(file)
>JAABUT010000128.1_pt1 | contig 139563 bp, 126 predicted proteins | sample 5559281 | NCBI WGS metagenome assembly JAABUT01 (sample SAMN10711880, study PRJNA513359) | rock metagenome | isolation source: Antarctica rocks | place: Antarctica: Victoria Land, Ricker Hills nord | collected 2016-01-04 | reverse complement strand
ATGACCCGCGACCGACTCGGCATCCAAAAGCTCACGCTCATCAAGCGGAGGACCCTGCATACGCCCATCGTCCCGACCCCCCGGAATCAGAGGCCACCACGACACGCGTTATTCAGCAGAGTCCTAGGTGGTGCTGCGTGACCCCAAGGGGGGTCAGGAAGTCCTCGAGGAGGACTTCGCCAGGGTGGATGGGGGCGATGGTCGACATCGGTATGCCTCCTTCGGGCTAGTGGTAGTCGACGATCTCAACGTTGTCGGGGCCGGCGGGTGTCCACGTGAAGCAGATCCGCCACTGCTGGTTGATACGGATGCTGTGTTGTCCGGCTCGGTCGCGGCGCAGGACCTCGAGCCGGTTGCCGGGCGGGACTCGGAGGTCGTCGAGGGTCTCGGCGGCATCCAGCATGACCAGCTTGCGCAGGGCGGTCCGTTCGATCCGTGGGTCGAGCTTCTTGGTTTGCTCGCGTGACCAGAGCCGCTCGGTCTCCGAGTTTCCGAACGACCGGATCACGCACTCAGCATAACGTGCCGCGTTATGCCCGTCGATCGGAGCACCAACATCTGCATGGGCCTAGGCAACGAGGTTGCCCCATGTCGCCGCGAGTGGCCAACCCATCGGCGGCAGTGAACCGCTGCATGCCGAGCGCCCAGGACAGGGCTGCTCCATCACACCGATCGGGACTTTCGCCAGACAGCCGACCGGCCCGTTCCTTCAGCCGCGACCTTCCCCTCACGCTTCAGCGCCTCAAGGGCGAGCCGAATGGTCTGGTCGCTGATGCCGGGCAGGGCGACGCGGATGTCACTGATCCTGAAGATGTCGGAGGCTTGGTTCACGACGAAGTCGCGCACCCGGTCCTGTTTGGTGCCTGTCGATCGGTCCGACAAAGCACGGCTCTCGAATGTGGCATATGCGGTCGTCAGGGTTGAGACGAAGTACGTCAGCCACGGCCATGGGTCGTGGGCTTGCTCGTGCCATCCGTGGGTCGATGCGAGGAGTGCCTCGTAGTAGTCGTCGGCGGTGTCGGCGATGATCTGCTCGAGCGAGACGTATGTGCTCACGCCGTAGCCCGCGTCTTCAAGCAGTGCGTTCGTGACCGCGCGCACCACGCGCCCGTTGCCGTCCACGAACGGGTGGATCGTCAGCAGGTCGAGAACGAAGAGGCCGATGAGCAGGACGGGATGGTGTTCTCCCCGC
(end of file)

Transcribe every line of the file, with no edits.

>JAABUT010000128.1_pt1 | contig 139563 bp, 126 predicted proteins | sample 5559281 | NCBI WGS metagenome assembly JAABUT01 (sample SAMN10711880, study PRJNA513359) | rock metagenome | isolation source: Antarctica rocks | place: Antarctica: Victoria Land, Ricker Hills nord | collected 2016-01-04 | reverse complement strand
ATGACCCGCGACCGACTCGGCATCCAAAAGCTCACGCTCATCAAGCGGAGGACCCTGCATACGCCCATCGTCCCGACCCCCCGGAATCAGAGGCCACCACGACACGCGTTATTCAGCAGAGTCCTAGGTGGTGCTGCGTGACCCCAAGGGGGGTCAGGAAGTCCTCGAGGAGGACTTCGCCAGGGTGGATGGGGGCGATGGTCGACATCGGTATGCCTCCTTCGGGCTAGTGGTAGTCGACGATCTCAACGTTGTCGGGGCCGGCGGGTGTCCACGTGAAGCAGATCCGCCACTGCTGGTTGATACGGATGCTGTGTTGTCCGGCTCGGTCGCGGCGCAGGACCTCGAGCCGGTTGCCGGGCGGGACTCGGAGGTCGTCGAGGGTCTCGGCGGCATCCAGCATGACCAGCTTGCGCAGGGCGGTCCGTTCGATCCGTGGGTCGAGCTTCTTGGTTTGCTCGCGTGACCAGAGCCGCTCGGTCTCCGAGTTTCCGAACGACCGGATCACGCACTCAGCATAACGTGCCGCGTTATGCCCGTCGATCGGAGCACCAACATCTGCATGGGCCTAGGCAACGAGGTTGCCCCATGTCGCCGCGAGTGGCCAACCCATCGGCGGCAGTGAACCGCTGCATGCCGAGCGCCCAGGACAGGGCTGCTCCATCACACCGATCGGGACTTTCGCCAGACAGCCGACCGGCCCGTTCCTTCAGCCGCGACCTTCCCCTCACGCTTCAGCGCCTCAAGGGCGAGCCGAATGGTCTGGTCGCTGATGCCGGGCAGGGCGACGCGGATGTCACTGATCCTGAAGATGTCGGAGGCTTGGTTCACGACGAAGTCGCGCACCCGGTCCTGTTTGGTGCCTGTCGATCGGTCCGACAAAGCACGGCTCTCGAATGTGGCATATGCGGTCGTCAGGGTTGAGACGAAGTACGTCAGCCACGGCCATGGGTCGTGGGCTTGCTCGTGCCATCCGTGGGTCGATGCGAGGAGTGCCTCGTAGTAGTCGTCGGCGGTGTCGGCGATGATCTGCTCGAGCGAGACGTATGTGCTCACGCCGTAGCCCGCGTCTTCAAGCAGTGCGTTCGTGACCGCGCGCACCACGCGCCCGTTGCCGTCCACGAACGGGTGGATCGTCAGCAGGTCGAGAACGAAGAGGCCGATGAGCAGGACGGGATGGTGTTCTCCCCGC